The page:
Oregon energy loan program under scrutiny

State Sen. Richard Devlin, D - Tualiatin, said the popular state energy loan program has veered off course.

State Sen. Richard Devlin, D - Tualatin, said the popular state energy loan program has veered off course.

A powerful lawmaker wants the Legislature to investigate a popular state loan program that recently made headlines for a series of bad loans, including a loan to ReVolt Technology, a battery technology company that filed bankruptcy after receiving millions of dollars in state and federal incentives.

A report issued by the State Debt Policy Advisory Commission last week said losses in the Small Scale Energy Loan Program could force the state to infuse it with as much as $25 million in taxpayer money to buffer it against future losses on bad loans.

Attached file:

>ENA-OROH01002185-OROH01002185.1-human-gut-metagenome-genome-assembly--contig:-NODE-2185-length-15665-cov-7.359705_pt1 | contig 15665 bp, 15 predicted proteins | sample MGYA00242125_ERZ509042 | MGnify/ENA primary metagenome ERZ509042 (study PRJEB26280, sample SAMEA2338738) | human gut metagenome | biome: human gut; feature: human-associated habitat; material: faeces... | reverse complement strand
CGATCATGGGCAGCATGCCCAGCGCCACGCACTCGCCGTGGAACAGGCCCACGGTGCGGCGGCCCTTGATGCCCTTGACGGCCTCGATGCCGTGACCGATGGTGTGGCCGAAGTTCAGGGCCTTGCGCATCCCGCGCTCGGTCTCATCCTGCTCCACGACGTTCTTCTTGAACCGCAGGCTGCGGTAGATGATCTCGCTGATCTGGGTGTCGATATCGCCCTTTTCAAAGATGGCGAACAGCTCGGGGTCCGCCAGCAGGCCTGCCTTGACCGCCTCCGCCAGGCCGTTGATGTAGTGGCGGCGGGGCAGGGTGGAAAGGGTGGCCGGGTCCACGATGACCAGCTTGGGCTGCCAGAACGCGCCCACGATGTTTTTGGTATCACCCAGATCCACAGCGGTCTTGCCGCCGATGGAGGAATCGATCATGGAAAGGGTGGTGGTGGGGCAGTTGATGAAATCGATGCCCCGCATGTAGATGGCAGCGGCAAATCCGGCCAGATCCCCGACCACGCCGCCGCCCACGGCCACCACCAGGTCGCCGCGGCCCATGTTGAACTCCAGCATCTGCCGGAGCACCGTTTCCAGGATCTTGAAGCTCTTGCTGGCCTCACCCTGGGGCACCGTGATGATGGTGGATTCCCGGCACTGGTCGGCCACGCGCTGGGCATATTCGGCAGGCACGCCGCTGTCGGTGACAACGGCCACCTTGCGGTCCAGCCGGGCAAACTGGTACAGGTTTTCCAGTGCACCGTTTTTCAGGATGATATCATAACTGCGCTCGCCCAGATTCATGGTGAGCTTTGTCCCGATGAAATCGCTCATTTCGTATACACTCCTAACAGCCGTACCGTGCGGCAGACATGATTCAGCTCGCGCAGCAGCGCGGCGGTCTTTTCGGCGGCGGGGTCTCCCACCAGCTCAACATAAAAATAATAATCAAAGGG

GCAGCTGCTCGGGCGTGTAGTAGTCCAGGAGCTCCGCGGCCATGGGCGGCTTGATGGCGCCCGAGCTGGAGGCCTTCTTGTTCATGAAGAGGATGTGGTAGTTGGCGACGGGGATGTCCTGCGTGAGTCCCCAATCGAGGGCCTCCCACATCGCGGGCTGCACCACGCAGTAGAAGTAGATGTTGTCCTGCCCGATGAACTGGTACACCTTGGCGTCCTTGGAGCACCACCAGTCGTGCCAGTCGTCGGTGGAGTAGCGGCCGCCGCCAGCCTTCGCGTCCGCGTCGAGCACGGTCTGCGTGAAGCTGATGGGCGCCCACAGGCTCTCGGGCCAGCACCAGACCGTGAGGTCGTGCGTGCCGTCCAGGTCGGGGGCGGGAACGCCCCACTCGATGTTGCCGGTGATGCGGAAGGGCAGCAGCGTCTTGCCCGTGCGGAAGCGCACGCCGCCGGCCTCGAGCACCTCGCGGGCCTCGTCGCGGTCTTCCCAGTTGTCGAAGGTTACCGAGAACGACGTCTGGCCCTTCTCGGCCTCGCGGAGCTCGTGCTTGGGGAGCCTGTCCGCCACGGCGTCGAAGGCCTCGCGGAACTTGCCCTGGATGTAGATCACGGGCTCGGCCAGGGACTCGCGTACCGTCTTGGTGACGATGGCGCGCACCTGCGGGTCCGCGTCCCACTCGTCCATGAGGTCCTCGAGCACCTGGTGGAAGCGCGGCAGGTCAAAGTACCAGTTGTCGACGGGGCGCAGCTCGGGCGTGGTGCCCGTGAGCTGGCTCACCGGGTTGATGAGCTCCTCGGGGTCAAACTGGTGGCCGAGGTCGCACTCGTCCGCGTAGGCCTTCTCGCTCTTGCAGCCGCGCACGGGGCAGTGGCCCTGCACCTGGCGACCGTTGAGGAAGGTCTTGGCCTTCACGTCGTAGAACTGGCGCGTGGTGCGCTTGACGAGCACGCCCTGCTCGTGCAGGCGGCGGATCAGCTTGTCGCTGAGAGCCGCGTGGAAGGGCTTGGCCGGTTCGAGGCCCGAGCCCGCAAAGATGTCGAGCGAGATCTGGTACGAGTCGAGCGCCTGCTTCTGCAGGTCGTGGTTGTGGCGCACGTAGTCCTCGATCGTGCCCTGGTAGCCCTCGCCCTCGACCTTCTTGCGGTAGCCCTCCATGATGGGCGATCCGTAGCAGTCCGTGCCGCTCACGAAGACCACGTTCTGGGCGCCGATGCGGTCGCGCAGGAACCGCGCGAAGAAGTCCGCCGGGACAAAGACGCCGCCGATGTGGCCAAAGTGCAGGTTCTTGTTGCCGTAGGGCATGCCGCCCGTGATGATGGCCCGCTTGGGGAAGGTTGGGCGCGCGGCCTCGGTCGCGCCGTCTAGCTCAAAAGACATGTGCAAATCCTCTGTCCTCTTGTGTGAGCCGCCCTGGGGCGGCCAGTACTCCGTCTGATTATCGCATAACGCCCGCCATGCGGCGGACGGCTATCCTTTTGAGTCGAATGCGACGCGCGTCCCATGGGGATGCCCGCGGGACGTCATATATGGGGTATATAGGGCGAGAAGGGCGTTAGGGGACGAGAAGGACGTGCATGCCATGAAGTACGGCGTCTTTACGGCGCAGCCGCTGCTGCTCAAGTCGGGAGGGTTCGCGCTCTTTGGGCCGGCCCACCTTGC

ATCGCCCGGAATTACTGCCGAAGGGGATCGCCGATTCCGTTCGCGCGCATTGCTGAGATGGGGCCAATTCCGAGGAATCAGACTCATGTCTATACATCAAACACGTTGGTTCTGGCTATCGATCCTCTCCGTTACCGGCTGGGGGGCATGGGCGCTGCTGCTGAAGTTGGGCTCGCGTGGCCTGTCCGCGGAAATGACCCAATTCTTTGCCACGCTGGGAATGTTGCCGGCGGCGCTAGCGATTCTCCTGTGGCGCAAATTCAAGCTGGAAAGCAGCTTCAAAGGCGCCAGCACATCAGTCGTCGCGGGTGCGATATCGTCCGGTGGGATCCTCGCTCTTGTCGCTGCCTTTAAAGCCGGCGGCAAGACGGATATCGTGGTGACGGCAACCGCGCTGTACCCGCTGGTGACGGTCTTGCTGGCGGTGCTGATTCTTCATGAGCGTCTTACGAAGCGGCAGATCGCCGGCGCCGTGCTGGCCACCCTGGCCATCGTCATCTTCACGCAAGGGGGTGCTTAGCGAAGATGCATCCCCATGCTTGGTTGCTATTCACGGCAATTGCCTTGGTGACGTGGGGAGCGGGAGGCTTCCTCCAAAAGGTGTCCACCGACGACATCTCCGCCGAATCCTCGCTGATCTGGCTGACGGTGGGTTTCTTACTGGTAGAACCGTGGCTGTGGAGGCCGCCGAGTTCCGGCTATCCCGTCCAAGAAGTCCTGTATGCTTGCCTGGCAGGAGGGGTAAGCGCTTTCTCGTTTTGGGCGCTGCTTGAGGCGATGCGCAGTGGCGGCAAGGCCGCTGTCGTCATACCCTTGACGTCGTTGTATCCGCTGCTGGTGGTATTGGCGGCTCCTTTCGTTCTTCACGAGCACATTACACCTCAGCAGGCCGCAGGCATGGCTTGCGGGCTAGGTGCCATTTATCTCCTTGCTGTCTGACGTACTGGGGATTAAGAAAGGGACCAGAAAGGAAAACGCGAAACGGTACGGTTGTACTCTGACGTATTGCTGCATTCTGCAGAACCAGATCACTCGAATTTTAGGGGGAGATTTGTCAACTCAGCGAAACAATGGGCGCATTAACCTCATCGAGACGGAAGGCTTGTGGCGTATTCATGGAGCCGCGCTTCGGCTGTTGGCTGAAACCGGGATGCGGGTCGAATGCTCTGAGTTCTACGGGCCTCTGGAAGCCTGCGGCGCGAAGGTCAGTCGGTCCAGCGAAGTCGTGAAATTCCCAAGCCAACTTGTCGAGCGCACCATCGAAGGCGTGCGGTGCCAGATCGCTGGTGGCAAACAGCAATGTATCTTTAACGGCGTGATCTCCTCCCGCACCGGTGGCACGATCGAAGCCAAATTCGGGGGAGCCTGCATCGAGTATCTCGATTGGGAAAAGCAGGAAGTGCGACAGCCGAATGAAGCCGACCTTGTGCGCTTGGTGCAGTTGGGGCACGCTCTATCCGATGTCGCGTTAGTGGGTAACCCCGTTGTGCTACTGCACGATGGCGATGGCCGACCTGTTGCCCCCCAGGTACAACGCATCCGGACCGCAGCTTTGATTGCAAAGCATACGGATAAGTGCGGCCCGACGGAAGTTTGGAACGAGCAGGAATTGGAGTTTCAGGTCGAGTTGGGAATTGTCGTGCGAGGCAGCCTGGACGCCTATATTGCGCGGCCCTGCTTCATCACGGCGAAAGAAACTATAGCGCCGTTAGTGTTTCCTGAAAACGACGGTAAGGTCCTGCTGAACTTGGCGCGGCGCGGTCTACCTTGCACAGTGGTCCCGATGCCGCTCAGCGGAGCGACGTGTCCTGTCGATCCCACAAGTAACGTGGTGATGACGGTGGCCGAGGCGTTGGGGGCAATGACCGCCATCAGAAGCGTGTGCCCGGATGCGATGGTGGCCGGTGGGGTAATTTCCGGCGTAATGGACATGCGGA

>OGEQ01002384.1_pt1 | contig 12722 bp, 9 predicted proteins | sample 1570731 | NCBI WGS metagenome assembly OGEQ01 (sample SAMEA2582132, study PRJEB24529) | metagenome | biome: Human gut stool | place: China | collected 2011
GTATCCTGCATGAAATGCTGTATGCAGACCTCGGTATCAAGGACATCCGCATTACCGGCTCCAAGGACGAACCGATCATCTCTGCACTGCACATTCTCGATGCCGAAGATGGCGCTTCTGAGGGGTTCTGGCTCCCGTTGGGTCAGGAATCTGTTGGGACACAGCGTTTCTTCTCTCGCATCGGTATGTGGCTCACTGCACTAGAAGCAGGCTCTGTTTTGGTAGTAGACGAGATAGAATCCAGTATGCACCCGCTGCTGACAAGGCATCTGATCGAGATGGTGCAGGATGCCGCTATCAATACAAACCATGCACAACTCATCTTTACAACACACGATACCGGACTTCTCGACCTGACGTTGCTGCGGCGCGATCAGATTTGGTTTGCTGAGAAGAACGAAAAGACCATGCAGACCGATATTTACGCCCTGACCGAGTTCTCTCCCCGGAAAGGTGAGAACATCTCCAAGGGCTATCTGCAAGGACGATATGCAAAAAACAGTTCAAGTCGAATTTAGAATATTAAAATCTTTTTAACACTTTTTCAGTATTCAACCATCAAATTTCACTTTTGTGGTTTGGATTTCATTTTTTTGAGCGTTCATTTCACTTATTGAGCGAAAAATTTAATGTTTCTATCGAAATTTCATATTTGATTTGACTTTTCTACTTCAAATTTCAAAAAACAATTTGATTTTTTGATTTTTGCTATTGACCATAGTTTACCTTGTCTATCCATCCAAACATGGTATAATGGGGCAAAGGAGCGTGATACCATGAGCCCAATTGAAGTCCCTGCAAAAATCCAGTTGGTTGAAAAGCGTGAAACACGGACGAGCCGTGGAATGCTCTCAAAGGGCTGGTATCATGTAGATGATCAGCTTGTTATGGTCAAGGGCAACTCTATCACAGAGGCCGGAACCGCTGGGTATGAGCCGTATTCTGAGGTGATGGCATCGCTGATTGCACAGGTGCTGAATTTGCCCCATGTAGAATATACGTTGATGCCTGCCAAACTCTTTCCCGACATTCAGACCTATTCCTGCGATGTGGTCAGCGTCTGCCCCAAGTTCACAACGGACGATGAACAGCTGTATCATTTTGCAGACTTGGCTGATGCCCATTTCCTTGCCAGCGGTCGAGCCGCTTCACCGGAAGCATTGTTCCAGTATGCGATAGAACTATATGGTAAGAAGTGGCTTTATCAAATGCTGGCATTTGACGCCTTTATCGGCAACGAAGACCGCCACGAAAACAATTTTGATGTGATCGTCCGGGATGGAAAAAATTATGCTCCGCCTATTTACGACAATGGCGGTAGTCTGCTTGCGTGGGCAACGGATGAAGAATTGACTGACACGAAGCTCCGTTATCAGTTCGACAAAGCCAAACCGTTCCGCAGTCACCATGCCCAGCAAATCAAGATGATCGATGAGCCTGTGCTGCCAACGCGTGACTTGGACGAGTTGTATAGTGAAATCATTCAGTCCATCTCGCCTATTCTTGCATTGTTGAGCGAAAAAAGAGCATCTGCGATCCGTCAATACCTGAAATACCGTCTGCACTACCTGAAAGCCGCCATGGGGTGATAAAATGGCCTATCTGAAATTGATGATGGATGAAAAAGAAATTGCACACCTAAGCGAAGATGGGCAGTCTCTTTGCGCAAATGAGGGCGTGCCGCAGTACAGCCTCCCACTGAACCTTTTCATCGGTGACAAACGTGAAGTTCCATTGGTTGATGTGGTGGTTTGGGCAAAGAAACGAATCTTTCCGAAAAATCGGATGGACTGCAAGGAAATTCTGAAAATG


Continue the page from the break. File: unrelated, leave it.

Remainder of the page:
The program is administered by the Oregon Department of Energy.

Sen. Richard Devlin, D-Tualatin, who co-chairs the powerful Ways and Means Committee, said the program veered off course when it strayed from its focus on low-risk energy efficiency loans to cities and counties and started loaning money to high-risk startups like ReVolt.

He plans to ask a subcommittee to investigate the program’s missteps.

“The Department of Energy should have never engaged in speculation,” Devlin said. “We were putting dollars at risk, and we never thought we had dollars at risk in this program.”

Department of Energy officials said the state has added safeguards in the past two-and-a-half years to prevent additional losses. Officials also said the program has a historically low default rate of 0.38 percent.

"The vast majority (of loans) are paying as agreed," said Anthony Buckley, a former commercial banker brought in to oversee the program. "Looking at the default rate, we’re talking about over a 33-year history, we’re at 0.38 percent for a half a billion dollars in loans."

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